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Romance Scams: 6 Tips to Prevent Financial Ruin

Valentine’s Day is here and love is in the air—or it’s online, if you’re one of the 60.5 million Americans expected to use online dating this year.

Online dating via websites and apps can be a wonderful and convenient way to make connections with people. With just a click or a tap, you can be introduced to dozens of people who are chosen as compatible for you based on your interests and preferences. And it works: According to Forbes, nearly 70% of people who met someone on a dating app said it led to a romantic, exclusive relationship.

However, as much as there are benefits of online dating, there are negatives as well, with one of the biggest risks being romance scams.

“Romance scammers tell all sorts of lies to steal your heart and money,” according to the Federal Trade Commission (FTC). In 2022, nearly 70,000 people reported a romance scam, with reported losses adding up to a staggering $1.3 billion—a median reported loss of $4,400 per victim.

Now you may think you’re someone who could never fall for such a con, but romance scammers are smooth operators in the way they mold their online identity to become your perfect match. And just as you’re getting swept off your feet and you feel like you trust them, they throw you off with an urgent request for money.

They may tell you they’re sick, hurt or in jail. They might claim to be an experienced cryptocurrency investor who will help you invest. Or they may tell you they’re sending you a package, and you’ll have to pay money for “customs.” But instead of your money being used for a valid reason, they pocket it for themselves. According to the FTC, these are the most common lies told by romance scammers:

  • I or someone close to me is sick, hurt, or in jail: 24%
  • I can teach you how to invest: 18%
  • I’m in the military far away: 18%
  • I need help with an important delivery: 18%
  • We’ve never met, but let’s talk about marriage: 12%
  • I’ve come into some money or gold: 7%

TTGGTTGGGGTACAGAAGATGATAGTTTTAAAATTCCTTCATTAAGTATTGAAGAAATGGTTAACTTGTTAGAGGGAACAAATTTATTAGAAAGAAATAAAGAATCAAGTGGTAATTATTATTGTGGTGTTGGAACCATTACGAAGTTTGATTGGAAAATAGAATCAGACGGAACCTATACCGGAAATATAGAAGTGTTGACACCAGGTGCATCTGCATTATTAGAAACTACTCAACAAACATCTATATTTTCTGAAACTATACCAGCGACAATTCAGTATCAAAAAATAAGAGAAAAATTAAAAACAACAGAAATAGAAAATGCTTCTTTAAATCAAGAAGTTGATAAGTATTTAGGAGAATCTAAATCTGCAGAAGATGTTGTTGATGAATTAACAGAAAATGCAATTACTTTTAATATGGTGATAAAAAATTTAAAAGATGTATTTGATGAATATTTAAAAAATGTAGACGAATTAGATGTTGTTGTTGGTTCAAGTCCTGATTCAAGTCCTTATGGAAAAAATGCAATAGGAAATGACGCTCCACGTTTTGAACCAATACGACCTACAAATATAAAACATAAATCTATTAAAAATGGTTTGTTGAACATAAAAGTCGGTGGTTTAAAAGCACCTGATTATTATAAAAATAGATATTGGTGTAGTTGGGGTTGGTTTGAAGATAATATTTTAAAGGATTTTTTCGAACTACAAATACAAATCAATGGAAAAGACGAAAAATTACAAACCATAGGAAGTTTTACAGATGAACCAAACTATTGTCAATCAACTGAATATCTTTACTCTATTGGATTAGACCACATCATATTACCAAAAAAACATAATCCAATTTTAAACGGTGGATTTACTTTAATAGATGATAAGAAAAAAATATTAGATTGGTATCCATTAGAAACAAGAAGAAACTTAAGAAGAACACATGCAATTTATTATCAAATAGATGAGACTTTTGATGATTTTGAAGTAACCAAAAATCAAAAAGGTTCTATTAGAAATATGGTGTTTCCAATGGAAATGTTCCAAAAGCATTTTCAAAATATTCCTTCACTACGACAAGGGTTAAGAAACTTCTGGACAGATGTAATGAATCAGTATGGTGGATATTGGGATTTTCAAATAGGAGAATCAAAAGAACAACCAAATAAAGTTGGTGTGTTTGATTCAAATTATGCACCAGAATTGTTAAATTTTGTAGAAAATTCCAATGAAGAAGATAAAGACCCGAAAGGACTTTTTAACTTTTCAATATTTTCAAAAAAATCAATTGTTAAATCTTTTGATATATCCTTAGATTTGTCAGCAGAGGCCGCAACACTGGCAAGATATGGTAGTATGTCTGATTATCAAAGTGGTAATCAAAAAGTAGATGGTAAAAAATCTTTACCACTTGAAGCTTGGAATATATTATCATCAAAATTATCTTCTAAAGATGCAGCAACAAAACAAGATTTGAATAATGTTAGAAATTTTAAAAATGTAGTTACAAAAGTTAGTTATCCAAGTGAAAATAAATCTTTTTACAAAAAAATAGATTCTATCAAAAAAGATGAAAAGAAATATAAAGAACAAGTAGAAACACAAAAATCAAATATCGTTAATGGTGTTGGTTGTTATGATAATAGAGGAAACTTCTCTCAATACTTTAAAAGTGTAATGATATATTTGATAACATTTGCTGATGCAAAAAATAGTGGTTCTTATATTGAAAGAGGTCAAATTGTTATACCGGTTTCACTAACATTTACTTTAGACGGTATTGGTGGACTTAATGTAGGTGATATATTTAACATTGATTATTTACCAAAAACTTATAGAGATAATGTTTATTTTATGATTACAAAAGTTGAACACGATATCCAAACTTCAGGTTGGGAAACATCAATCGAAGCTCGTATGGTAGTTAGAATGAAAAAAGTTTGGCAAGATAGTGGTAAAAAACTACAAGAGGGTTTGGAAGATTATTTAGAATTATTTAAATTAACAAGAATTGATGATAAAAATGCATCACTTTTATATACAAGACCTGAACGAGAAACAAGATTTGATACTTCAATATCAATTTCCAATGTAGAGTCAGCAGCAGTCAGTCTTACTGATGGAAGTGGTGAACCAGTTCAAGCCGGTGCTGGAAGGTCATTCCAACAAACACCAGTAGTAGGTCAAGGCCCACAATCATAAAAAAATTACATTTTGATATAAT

• I’m on an oil rig or ship: 6%
  • You can trust me with your private pictures: 3%

So how can you tell if someone is a genuine love connection—or if they’re a romance scammer in disguise? Here are six signs you could be falling victim to an online romance scam:

  1. They’re too good to be true: Romance scammers will tell any lie to become your perfect match. They’ll often share all your same hobbies and interests, and they’ll tell you that they’re ready to settle down in a committed relationship. If someone seems too good to be true, they probably are.
  1. They won’t meet in person: Romance scammers often have excuses as to why they can’t meet in person. Many say they’re stationed at a faraway military base, or they’re living on an offshore oil rig. Others may agree to meet and then not show, with an excuse for standing you up.
  1. They avoid showing their face: Romance scammers often use someone else’s photos, so they will refuse to share candid selfies or get on a video chat. If you’re suspicious someone is a romance scammer, try a reverse image search of their profile pictures; if the photos are on someone else’s online profiles, it’s a scam.
  1. They ask for money for any reason: The largest aggregate reported dollar losses to romance scammers were in cryptocurrency (34%), followed by bank wire transfer or payment (27%), gift card (7%), payment app or service (3%), or other (29%). Remember that a legitimate love interest will never ask you to help—or invest—by sending cryptocurrency, giving gift card numbers, or by wiring funds.
  1. They ask for explicit photos: Beware of sextortion—a crime where scammers convince you to share explicit photos and then threaten to share them with your social media contacts if you don’t pay.
  1. You feel like something is off—or your friend/loved one is concerned: Trust your gut. If your feelings of intuition are telling you something is off with someone you’ve met online, it’s probably true. And if you have friends or loved ones who are worried, pay attention to their concerns. There are plenty of other fish in the sea to swipe right on!

Want more? Check out our blog, 9 Tips for Dating Later in Life.

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Bankers Life is committed to keeping you informed about ways to protect your financial security. For more information about keeping yourself safe, check out these 8 tips to keep your data safe from cybercriminals, these 7 ways to protect yourself against hackers, and this advice on how to keep your family safe on TikTok.